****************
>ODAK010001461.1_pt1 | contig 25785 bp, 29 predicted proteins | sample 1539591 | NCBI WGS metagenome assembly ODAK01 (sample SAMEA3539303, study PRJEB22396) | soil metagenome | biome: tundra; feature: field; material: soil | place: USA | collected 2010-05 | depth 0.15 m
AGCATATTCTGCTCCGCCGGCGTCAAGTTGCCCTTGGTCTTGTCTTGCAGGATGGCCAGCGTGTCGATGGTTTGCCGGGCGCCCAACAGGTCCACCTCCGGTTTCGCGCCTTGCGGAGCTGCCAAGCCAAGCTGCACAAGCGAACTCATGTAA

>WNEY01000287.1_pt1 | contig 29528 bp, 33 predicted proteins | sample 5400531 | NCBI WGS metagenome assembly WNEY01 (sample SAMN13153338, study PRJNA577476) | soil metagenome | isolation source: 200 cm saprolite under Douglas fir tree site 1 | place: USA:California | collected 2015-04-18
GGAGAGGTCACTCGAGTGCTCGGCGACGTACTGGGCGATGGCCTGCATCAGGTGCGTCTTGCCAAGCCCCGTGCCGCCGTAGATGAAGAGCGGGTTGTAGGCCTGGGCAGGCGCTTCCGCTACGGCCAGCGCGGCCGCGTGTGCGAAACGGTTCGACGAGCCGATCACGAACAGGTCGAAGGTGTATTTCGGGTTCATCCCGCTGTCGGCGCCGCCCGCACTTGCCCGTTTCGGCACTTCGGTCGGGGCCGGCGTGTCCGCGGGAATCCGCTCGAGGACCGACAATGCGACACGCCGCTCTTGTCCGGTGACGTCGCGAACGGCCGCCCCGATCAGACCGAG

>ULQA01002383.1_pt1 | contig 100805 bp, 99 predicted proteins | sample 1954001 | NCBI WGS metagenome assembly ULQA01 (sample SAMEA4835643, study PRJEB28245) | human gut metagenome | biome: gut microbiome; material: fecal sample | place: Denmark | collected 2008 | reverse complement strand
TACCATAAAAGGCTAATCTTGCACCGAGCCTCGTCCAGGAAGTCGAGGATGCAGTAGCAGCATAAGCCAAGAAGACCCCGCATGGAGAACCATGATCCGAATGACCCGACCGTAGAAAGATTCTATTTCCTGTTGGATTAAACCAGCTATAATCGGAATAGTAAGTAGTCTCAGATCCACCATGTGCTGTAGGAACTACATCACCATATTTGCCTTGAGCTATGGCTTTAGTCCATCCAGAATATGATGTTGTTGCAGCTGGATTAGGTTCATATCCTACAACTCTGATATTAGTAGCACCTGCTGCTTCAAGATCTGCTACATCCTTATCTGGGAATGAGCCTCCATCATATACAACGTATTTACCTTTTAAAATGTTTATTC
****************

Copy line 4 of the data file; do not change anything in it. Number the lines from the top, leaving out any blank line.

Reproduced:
GGAGAGGTCACTCGAGTGCTCGGCGACGTACTGGGCGATGGCCTGCATCAGGTGCGTCTTGCCAAGCCCCGTGCCGCCGTAGATGAAGAGCGGGTTGTAGGCCTGGGCAGGCGCTTCCGCTACGGCCAGCGCGGCCGCGTGTGCGAAACGGTTCGACGAGCCGATCACGAACAGGTCGAAGGTGTATTTCGGGTTCATCCCGCTGTCGGCGCCGCCCGCACTTGCCCGTTTCGGCACTTCGGTCGGGGCCGGCGTGTCCGCGGGAATCCGCTCGAGGACCGACAATGCGACACGCCGCTCTTGTCCGGTGACGTCGCGAACGGCCGCCCCGATCAGACCGAG